A Texas court generally cannot modify a custody order or parenting plan unless there has been a material and substantial change in circumstances. Sometimes, a parent may seek modification because the other parent’s actions have created a change in circumstances. Texas law provides examples of potential material changes, including marriage of one of the parents, changes in the home surroundings, and mistreatment of the child by a parent or step-parent. Tex. Fam. Code Ann. § 156.101.
A Texas appeals court recently considered whether a modification allowing the father, rather than the mother, to determine the child’s primary residence was appropriate. In the Texas divorce, the mother was awarded the family home, which was subject to a mortgage in both names. The father paid child support. At the time of the divorce, the child went to daycare while the mother worked, then spent a few hours with the father, and spent the night with his mother.
The mother subsequently started working a night shift. The child continued going to daycare, but then spent both evenings and nights with the father. The mother sold the family home to the father and moved into another home with the child’s maternal grandmother. Soon afterward, she switched to the day shift. She removed the child from daycare and left him with the grandmother during the day. The mother then only allowed the father to see the child on the days specified in the divorce decree, and would deny him access to the child if he was late, even by a few minutes.
The father testified that the grandmother used profanity and had a history of drug abuse. He said he was not comfortable with the grandmother watching his son. He also testified that CPS had taken the grandmother’s children away “numerous times.”
After hearing all of this evidence, the trial court modified the custody order to allow the father the exclusive right to designate the child’s primary residence. The mother appealed, arguing there was no material and substantial change justifying modification.
When a parent seeks modification of an order, they must show that the child’s circumstances or those of a party affected by the order have materially and substantially changed. The appeals court noted that actions by one parent that prevent the child from seeing or bonding with the other parent can constitute a material and substantial change.
The appeals court also noted that the need for a babysitter because the custodial parent must work does not justify a modification if there is no evidence the babysitter was somehow improper, abusive, or neglectful.
The mother argued there was no material and substantial change and that she was now working the same shift she worked at the time of the decree. The appeals court acknowledged she was working the same shift, but noted there were other changes in circumstances. The mother had sold the family home back to the father. The grandmother had moved in with her without the mother having knowledge of how long it had been since the grandmother used drugs or had been arrested. The mother had taken the child out of daycare to be cared for by the grandmother. The mother also set a strict schedule for the father to pick up the child, interfering with his right to spend time and bond with his son. The appeals court found there was sufficient information for the trial court to find a material and substantial change in circumstances and exercise its discretion to grant the modification.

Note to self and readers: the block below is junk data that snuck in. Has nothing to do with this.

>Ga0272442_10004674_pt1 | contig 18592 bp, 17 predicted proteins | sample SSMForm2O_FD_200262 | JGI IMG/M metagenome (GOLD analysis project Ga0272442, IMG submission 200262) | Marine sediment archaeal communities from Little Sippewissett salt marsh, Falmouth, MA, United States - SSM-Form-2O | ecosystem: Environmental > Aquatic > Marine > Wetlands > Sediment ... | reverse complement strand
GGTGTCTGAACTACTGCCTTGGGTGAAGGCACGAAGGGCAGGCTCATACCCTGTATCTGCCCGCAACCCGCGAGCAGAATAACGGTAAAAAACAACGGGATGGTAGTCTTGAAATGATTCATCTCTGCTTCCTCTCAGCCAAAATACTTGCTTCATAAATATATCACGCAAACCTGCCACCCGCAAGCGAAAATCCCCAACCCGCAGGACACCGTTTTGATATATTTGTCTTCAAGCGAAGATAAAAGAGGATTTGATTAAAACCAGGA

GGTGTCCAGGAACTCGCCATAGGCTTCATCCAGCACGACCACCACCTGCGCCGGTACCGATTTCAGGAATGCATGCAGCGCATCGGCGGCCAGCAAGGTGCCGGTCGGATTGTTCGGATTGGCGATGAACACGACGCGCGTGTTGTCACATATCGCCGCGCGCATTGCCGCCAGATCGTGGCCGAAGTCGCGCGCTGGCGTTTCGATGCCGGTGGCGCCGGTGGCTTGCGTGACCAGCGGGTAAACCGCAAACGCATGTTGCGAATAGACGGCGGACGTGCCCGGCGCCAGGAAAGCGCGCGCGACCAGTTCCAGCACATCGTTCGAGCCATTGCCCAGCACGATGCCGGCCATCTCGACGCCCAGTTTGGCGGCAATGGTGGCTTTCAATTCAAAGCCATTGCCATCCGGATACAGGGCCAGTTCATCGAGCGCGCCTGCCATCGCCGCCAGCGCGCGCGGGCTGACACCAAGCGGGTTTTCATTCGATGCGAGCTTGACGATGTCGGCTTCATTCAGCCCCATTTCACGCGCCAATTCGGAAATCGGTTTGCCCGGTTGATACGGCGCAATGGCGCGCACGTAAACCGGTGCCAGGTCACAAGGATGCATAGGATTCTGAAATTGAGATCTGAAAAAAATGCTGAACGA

The mother also argued the trial court erred in admitting evidence about the grandmother because the father failed to disclose it in discovery. The court found the mother knew the grandmother’s history, so the trial court did not abuse its discretion in finding there was no unfair surprise. The appeals court rejected the mother’s argument that the court erred in allowing evidence about the grandmother.
The appeals court affirmed the order granting the father the exclusive right to designate the child’s primary residence.
The court in this case found sufficient support for a modification, but that is not always the case. Whether there has been a material and substantial change is dependent upon the specific circumstances of each case. If you are facing a custody issue, the experienced Texas family law attorneys at McClure Law Group can help. Call us at 214.692.8200.
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